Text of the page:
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FPO AND IPO --FOLLOW ON PUBLIC OFFER AND INITIAL PUBLIC OFFER



https://www.investopedia.com/terms/f/fpo.asp


What is Follow On Public Offer (FPO)

A follow-on public offer (FPO) is the issuance of shares to investors by a public company that is currently listed on a stock market exchange. An FPO is a stock issue of additional shares made by a company that is already publicly listed and has gone through the IPO process. FPOs are popular methods for companies to raise additional equity capital in capital markets through an issue of stock.

BREAKING DOWN Follow On Public Offer (FPO)

Public companies can also take advantage of an FPO through an offer document. FPOs should not be confused with IPOs, the initial public offering of equity to the public.  FPOs are additional issues made after a company is established on an exchange.

Two Main Types of Follow-On Public Offers

There are two main types of follow-on public offers. The first is dilutive to investors, as the company’s Board of Directors agrees to increase the share float level or the number of shares available. This kind of follow-on public offering seeks to raise money to reduce debt or expand the business. Resulting is an increase in the number of shares outstanding.
The other type of follow-on public offer is non-dilutive. This approach is useful when directors or substantial shareholders sell off privately held shares. With a non-dilutive offer, all shares sold are already in existence. Commonly referred to as a secondary market offering, there is no benefit to the company or current shareholders.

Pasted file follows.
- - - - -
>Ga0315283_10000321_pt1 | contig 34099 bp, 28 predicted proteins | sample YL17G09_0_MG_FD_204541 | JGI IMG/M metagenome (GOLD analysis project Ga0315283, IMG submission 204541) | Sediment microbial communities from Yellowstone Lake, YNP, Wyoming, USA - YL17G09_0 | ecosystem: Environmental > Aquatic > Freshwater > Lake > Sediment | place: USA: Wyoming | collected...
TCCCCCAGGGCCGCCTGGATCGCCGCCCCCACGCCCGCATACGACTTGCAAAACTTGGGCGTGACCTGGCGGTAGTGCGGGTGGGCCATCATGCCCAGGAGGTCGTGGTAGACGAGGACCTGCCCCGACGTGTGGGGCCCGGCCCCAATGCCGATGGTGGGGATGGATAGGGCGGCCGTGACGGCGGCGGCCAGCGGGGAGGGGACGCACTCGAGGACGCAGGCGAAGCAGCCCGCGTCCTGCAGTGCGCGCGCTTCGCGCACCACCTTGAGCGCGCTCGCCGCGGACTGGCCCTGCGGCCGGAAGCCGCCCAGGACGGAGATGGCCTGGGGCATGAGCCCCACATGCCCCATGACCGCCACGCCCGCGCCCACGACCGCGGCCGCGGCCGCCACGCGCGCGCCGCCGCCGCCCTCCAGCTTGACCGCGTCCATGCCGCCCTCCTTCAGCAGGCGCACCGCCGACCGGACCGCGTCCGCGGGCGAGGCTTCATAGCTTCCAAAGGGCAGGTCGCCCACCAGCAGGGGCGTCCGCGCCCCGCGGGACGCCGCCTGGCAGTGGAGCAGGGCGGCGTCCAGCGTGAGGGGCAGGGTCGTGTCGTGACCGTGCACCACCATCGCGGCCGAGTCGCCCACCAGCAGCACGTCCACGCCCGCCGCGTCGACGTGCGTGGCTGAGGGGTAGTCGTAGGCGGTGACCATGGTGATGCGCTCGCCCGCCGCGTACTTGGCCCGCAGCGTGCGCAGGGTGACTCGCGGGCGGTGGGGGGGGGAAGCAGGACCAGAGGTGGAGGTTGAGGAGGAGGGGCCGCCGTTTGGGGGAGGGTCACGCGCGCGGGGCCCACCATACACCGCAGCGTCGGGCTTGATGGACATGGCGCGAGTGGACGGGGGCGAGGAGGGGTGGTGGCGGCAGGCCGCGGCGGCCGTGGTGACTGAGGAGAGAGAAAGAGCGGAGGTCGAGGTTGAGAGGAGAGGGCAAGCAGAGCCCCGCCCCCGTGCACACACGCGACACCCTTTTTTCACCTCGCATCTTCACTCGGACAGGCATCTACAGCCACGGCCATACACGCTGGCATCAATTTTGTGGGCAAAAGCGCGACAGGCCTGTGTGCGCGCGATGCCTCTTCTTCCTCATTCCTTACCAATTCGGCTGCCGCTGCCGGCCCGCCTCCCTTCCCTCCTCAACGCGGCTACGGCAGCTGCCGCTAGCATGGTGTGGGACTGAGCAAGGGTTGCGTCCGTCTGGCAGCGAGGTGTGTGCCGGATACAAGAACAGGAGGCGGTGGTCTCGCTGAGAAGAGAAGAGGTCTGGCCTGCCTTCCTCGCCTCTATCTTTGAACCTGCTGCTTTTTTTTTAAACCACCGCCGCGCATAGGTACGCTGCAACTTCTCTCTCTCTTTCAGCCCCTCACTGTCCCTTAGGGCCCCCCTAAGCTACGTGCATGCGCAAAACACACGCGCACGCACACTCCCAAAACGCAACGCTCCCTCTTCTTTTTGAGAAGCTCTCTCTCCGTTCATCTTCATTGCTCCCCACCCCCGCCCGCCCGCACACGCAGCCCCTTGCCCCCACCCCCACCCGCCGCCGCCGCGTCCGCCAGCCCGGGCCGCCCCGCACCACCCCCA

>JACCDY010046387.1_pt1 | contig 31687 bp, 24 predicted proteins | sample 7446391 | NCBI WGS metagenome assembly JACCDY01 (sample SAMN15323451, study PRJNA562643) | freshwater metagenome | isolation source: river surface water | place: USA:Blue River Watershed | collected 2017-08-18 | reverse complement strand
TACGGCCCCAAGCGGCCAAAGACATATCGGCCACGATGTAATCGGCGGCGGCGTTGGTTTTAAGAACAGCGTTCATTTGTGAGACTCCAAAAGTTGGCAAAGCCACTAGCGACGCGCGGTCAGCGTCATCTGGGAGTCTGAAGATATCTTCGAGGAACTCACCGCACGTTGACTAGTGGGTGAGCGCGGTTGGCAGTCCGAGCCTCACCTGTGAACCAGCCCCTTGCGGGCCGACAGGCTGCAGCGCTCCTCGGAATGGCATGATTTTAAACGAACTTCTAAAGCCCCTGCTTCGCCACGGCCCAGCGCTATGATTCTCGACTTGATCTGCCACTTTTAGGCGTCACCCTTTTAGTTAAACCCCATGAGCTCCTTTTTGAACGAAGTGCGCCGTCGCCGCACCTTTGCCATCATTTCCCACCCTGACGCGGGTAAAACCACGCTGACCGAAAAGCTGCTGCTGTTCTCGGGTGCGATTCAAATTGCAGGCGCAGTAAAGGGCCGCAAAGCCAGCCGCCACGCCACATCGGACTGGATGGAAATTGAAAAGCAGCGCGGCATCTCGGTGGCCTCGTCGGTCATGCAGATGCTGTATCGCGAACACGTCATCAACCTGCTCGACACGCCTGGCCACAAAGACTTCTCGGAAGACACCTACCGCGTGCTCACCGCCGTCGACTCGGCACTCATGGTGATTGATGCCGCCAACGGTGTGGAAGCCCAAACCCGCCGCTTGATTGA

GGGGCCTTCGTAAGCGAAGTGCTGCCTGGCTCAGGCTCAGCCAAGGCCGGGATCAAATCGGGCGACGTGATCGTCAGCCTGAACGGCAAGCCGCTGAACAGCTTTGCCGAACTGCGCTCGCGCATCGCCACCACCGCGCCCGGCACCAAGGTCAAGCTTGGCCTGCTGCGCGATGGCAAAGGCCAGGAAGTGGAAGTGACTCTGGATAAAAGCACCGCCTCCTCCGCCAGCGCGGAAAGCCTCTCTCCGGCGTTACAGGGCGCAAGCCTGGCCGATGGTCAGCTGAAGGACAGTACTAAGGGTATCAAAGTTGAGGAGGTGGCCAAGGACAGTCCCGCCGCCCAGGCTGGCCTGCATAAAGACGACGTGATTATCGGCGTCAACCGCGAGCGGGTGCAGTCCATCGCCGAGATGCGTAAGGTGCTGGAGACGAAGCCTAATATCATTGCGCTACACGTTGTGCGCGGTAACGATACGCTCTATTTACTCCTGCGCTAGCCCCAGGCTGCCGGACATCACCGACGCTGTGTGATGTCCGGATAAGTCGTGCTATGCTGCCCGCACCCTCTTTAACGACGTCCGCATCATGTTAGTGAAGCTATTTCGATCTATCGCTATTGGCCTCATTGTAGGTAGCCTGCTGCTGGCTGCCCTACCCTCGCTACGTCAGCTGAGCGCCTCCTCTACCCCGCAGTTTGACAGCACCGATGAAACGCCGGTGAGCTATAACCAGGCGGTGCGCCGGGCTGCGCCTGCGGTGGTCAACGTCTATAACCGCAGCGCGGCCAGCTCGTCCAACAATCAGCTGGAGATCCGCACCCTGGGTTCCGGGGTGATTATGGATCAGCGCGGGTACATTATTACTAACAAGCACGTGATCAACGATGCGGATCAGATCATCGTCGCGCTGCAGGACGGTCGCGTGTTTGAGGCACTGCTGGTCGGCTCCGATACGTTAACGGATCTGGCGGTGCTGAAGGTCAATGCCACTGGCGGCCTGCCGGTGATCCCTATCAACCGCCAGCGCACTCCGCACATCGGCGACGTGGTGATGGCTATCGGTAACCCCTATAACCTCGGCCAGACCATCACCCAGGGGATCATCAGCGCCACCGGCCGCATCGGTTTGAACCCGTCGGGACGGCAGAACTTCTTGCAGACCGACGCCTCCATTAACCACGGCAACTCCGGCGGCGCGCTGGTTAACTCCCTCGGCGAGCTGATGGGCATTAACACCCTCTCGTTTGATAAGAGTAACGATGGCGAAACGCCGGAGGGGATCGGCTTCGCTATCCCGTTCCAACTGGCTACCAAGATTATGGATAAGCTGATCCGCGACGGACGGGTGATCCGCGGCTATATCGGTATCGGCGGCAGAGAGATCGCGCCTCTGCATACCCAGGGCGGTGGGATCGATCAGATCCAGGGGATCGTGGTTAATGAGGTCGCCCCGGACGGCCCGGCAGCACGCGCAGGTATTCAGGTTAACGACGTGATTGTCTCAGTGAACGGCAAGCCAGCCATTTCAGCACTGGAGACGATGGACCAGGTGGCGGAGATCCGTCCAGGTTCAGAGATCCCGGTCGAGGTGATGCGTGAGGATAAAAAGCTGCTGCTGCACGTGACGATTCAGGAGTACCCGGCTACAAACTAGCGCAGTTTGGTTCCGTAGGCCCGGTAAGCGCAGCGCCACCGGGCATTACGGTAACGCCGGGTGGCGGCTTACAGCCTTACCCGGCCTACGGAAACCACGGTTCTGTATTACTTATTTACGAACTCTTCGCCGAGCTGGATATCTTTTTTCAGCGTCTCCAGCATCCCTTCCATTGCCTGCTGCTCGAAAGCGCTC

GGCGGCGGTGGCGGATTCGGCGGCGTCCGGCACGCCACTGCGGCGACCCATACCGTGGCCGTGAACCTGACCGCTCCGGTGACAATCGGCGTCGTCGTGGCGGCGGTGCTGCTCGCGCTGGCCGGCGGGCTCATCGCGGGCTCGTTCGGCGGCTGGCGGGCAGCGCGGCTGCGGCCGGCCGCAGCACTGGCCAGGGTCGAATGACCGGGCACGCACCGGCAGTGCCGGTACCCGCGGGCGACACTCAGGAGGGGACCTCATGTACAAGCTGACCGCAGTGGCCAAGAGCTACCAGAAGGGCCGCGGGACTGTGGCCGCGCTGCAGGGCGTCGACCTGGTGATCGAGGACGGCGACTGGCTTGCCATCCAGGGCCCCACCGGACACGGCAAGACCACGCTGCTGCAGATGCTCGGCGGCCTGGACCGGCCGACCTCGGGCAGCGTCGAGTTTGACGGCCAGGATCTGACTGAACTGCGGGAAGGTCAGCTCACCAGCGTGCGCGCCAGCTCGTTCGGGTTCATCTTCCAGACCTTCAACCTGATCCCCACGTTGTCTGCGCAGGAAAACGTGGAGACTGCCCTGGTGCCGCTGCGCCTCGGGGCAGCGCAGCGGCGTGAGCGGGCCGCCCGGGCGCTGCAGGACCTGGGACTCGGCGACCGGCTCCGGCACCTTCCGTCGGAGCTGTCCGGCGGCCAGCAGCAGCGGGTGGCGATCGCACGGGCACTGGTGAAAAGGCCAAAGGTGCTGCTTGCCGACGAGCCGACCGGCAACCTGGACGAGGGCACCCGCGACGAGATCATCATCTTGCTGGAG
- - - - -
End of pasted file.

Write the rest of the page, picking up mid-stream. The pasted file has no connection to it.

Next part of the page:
By paying attention to the identity of the sellers on offerings, an investor can determine whether the offering will be dilutive or non-dilutive to their holdings.

Commonality of Follow-On Offerings

Follow-on offerings are common in the investment world. They provide an easy way for companies to raise equity that can be used for common purposes. Companies announcing secondary offerings may see their share price fall as a result. Shareholders often react negatively to secondary offerings because they dilute existing shares and many are introduced below market prices.
In 2013, follow-on offerings produced $201.7 billion in equity raised for companies. This marked the most significant amount in four years. Facebook largest offerings, sold $3.9 billion in additional equity. Secondary offerings are good for investment banks, due to the charging of trading fees. Goldman Sachs managed $24.7 billion worth of secondary offerings in 2013 to lead the way.
In 2015, many companies had follow-on offerings after going public less than a year prior. Shake Shack was one company that saw shares fall after news of a secondary offering. Shares fell 16% on news of a substantial secondary offering that came in below the existing share price.

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